Writing in the BMJ, the UK-based professor of public health and policy suggests a bill recently passed in the US state of California , which requires sugary soft drinks to carry labels warning of obesity, diabetes and tooth decay in the state, should be adopted in the UK and other areas.
In a commentary written for the BMJ before the Californian Senate passed the bill yesterday, Capewell notes that "this remarkable suggestion raises questions about precedents, public support, and the political feasibility of such a move, as well as about science, public health, industry tactics, and comprehensive health strategies."
The University of Liverpool expert believes the such warning labels are a good idea, and one that the public in the UK would support, noting that many other harmful products (such as insecticides and cigarettes) already carry warnings – the effectiveness of which he said is "now agreed by almost everyone."
Indeed, he suggested that such a high level of public support for warnings on the health risks of sugar makes the idea of labelling legislation 'feasible.'
"A recent BBC survey found that 60% of adults would support health warnings similar to those on cigarette packets on food packaging. Even more, 70%, would support "banning sugary drinks in UK schools, or limiting the amount of sugar allowed in certain foods"," said Capewell.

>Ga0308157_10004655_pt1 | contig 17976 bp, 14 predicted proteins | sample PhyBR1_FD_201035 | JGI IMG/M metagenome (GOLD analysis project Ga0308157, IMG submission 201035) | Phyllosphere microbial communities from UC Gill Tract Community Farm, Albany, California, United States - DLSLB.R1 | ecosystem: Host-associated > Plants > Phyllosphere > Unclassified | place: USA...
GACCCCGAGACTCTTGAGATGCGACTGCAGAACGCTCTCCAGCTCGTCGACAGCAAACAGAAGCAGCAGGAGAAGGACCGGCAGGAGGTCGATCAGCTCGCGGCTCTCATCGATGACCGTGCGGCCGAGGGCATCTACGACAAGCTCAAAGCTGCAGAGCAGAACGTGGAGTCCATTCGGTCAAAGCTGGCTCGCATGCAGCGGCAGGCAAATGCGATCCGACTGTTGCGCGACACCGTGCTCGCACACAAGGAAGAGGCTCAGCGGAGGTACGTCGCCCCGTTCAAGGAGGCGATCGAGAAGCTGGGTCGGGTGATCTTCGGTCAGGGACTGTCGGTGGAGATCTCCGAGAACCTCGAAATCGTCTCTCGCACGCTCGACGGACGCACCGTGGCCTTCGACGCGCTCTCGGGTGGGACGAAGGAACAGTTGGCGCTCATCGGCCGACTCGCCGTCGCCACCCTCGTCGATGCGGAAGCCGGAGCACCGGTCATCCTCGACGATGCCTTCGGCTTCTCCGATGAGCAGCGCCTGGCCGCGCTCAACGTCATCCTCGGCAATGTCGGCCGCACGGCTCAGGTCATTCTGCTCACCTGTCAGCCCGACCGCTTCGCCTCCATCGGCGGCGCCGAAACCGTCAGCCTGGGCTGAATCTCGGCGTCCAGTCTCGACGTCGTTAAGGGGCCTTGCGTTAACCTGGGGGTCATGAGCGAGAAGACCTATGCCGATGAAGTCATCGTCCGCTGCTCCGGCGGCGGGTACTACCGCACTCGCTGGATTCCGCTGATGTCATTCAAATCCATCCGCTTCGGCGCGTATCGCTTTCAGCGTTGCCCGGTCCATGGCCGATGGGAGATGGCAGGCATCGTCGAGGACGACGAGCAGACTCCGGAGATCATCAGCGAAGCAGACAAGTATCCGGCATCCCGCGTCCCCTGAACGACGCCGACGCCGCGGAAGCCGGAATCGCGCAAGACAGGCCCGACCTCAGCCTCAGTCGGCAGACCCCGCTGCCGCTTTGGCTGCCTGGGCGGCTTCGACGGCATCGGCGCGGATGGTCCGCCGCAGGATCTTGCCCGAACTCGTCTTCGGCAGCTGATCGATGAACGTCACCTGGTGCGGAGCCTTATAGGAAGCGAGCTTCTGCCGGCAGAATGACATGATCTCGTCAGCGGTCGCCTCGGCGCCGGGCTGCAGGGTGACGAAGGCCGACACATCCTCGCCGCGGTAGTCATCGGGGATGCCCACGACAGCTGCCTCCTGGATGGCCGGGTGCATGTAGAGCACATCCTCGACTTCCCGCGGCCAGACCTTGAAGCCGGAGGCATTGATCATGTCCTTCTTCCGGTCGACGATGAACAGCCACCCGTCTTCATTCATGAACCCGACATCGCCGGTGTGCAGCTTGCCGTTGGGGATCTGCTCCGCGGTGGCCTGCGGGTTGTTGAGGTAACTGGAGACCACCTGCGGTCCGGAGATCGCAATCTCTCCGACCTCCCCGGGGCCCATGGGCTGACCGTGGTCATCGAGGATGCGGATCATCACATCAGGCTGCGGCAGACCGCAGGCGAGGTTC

"Furthermore, almost half (45%) would support a tax on sugary drinks," he wrote in the BMJ.
As a result, such sugar sweetened beverages offer an 'obvious target' for policy makers, he suggested, "particularly if similar policies have succeeded elsewhere."
He added that such proposals may also herald a 'tipping point' in public attitudes and political feasibilities: "Investors, industrialists, and international health groups will all be watching closely—some with narrow financial concerns, and others with broader public health aspirations."
The BMJ paper also notes that industry to opposition to warning labels on sugary drinks is to be expected, "with a barrage of opposing arguments, reminiscent of previous opposition to standardised tobacco packaging."
"Indeed, the big food and soda manufacturers have traditionally used the “SLEAZE” denialism tactics developed by tobacco and alcohol producers," said Capewell. "But most industry arguments will be flawed: threats to pass additional costs on to consumers, predictions of dire reductions in profits or huge job losses, concerns about consumer resistance to change, and so on."
"In truth, thousands of food and drink products are reformulated and relabelled every year as brands are “refreshed.” And, as already noted, many consumers would support healthier options."
Personal view, published online, doi: 10.1136/bmj.g3428
"Sugar sweetened drinks should carry obesity warnings"
Author: Simon Capewell